On October 11th, 1997 32 year old former world champion Chris Eubank met fellow countryman Joe Calzaghe, then 25 years old, in a truly epic encounter, not just for British boxing but for the world pugilistic scene in general. The fight would be at the Sheffield Arena and the vacant WBO World Super Middleweight title was on the line.
After fighting his last fight in July of 1997, veteran champion Steve Collins of Ireland had retired and left the WBO World Super Middleweight Title without an owner. Collins had taken the belt from Eubank back in March of 1995, ending Eubanks reign at just over four years. Though Eubank lost a re-match with Collins in September of 1995, his career record stood at an outstanding (45-2-2) and if you include his time with the WBO Middleweight belt, Eubank had held a world title for roughly five years. Having held this particular belt for four years already, pedigree earned Eubank a shot at the WBO’s Super Middleweight belt.
While Eubank was nearing the end of his fine career, twenty five year old Joe Calzaghe (22-0), who held the British Super Middleweight title, was just getting started with his hall of fame career. Calzaghe had originally been slated to face Collins, who injured himself and retired just a few weeks before the fight in what was the up and comer Calzaghe’s first world title shot. Eubank, a proud and valiant warrior, stepped in for the fight on short notice. To give Calzaghe credit, that detail of a changed opponent should not be lost, as Collins and Eubank are very different fighters. But the now vacant world title was on the line, and Calzaghe was hungry for the recognition a world championship would bring him.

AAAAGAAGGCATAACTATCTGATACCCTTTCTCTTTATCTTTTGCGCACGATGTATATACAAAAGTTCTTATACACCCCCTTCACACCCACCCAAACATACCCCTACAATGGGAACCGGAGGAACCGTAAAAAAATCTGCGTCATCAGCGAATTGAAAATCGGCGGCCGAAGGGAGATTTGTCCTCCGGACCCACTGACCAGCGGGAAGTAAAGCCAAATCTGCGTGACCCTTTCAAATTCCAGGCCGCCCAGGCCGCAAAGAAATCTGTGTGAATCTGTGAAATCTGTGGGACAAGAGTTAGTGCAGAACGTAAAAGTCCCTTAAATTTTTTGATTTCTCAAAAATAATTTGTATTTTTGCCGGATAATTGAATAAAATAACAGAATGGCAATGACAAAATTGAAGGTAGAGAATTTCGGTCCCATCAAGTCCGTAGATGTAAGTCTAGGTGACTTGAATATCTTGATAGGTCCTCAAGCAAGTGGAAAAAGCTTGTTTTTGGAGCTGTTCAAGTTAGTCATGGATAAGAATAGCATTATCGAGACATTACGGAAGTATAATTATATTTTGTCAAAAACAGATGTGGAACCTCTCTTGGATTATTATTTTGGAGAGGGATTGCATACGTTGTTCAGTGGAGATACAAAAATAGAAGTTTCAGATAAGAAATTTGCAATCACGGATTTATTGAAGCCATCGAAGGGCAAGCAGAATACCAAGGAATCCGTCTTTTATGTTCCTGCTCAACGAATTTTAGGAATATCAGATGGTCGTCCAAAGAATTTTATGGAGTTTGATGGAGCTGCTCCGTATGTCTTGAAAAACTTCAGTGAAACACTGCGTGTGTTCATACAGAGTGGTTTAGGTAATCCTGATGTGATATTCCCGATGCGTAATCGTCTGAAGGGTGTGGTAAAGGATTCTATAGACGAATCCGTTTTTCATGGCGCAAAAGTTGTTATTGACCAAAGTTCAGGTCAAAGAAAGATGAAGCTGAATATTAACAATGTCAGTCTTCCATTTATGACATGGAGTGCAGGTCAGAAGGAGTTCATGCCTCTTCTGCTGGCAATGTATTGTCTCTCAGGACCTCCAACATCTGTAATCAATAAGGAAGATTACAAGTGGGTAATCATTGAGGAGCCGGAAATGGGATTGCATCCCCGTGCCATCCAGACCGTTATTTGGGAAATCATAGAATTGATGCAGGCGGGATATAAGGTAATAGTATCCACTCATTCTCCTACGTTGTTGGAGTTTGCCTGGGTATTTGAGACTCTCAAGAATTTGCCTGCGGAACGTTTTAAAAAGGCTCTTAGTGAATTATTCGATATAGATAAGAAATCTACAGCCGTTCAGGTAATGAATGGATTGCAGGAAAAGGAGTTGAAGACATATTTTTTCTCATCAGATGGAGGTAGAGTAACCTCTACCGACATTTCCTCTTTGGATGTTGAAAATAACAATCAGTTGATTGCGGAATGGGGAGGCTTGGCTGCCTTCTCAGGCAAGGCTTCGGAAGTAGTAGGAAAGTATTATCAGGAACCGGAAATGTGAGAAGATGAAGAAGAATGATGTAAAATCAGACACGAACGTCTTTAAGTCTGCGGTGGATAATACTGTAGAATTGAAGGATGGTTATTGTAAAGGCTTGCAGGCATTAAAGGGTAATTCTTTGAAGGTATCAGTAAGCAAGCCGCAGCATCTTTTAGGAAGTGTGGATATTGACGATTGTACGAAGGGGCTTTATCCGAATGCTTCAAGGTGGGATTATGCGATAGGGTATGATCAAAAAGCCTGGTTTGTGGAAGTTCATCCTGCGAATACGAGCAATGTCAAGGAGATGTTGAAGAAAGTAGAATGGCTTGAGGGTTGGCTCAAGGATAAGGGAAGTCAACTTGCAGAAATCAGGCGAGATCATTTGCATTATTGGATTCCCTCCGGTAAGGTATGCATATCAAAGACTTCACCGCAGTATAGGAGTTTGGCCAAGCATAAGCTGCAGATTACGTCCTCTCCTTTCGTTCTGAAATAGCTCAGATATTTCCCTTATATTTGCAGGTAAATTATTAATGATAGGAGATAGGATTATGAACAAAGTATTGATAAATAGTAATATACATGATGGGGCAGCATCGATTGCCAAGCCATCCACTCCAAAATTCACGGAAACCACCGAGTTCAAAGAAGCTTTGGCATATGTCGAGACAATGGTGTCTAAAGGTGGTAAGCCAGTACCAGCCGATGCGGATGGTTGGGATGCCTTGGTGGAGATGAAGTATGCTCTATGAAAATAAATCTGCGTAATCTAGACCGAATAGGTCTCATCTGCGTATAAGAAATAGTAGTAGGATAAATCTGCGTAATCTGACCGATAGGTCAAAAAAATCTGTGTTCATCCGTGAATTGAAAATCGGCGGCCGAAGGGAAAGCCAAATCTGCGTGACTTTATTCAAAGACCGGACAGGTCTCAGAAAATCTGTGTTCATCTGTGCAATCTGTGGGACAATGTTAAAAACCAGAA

The live atmosphere in the Sheffield Arena was electric, with both men having a lot of crowd support. That same night, England’s football team had secured a place in the 1998 World Cup with a 0-0 tie in Rome over Italy which certainly added to the festive atmosphere. The support co-main event saw “Prince” Nazeem Hamed bring the whole show with a seventh round stoppage of Jose Badillo that would go down as the 8th defense of his WBO Featherweight title. For the Eubank-Calzaghe fight, Ahmed would sit ringside and take part in a constant dialogue with Eubank throughout the twelve rounds, as Eubank several times emphatically told him to “shut up” while he was fighting.
Michael Buffer did the introductions, and Joe Cortez was the referee. As the two men entered the ring, Eubank looked focused, his muscular body tense as he seemed to engage his gloves in a staredown. For his part, Calzaghe was not tense at all, rather he seemed loose and relaxed. In retrospect, Calzaghe already had that steel-eyed confidence he would show throughout his career.
The bell rang, and Eubank came out fast, determined to take it to Calzaghe. Less than 15 seconds into the fight, Eubank was sitting on the canvas. He appeared unhurt, but he was down and he was eying Calzaghe with a new measure of respect. It was a “good shot” as Eubank mouthed to Calzaghe while he took the count.